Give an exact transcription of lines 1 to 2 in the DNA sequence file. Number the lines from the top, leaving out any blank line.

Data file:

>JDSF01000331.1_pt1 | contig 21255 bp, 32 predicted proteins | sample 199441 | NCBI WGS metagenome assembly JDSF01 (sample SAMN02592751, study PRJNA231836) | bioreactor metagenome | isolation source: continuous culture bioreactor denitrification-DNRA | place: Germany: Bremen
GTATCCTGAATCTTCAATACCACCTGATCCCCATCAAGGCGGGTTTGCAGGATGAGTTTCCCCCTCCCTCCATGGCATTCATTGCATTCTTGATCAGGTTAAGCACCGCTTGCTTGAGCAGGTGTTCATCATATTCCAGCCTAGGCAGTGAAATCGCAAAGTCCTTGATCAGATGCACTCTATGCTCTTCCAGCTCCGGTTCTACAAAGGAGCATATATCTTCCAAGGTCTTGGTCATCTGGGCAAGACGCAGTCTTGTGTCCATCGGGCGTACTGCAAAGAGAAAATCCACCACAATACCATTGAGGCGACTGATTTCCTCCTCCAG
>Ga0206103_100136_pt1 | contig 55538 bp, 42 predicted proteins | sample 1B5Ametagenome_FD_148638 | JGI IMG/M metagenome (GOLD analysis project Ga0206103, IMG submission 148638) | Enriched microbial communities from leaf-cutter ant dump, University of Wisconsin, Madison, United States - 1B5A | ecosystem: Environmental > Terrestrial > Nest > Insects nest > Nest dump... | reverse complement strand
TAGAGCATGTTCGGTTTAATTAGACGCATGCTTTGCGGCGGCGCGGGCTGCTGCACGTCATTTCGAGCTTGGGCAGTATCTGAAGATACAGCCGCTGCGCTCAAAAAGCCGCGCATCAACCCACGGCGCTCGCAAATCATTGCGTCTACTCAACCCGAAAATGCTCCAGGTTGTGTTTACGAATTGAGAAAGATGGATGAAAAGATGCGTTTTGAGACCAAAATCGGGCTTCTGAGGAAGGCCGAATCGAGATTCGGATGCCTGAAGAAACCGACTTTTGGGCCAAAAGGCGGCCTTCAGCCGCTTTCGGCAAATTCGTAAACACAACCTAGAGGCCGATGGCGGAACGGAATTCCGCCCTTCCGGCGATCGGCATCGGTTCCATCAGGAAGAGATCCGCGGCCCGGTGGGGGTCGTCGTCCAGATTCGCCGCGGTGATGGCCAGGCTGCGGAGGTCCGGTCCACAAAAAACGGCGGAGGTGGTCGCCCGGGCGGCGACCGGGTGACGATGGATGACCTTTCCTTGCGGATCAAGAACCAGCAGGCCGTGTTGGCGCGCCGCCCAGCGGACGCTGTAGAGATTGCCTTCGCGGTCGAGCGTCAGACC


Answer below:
>JDSF01000331.1_pt1 | contig 21255 bp, 32 predicted proteins | sample 199441 | NCBI WGS metagenome assembly JDSF01 (sample SAMN02592751, study PRJNA231836) | bioreactor metagenome | isolation source: continuous culture bioreactor denitrification-DNRA | place: Germany: Bremen
GTATCCTGAATCTTCAATACCACCTGATCCCCATCAAGGCGGGTTTGCAGGATGAGTTTCCCCCTCCCTCCATGGCATTCATTGCATTCTTGATCAGGTTAAGCACCGCTTGCTTGAGCAGGTGTTCATCATATTCCAGCCTAGGCAGTGAAATCGCAAAGTCCTTGATCAGATGCACTCTATGCTCTTCCAGCTCCGGTTCTACAAAGGAGCATATATCTTCCAAGGTCTTGGTCATCTGGGCAAGACGCAGTCTTGTGTCCATCGGGCGTACTGCAAAGAGAAAATCCACCACAATACCATTGAGGCGACTGATTTCCTCCTCCAG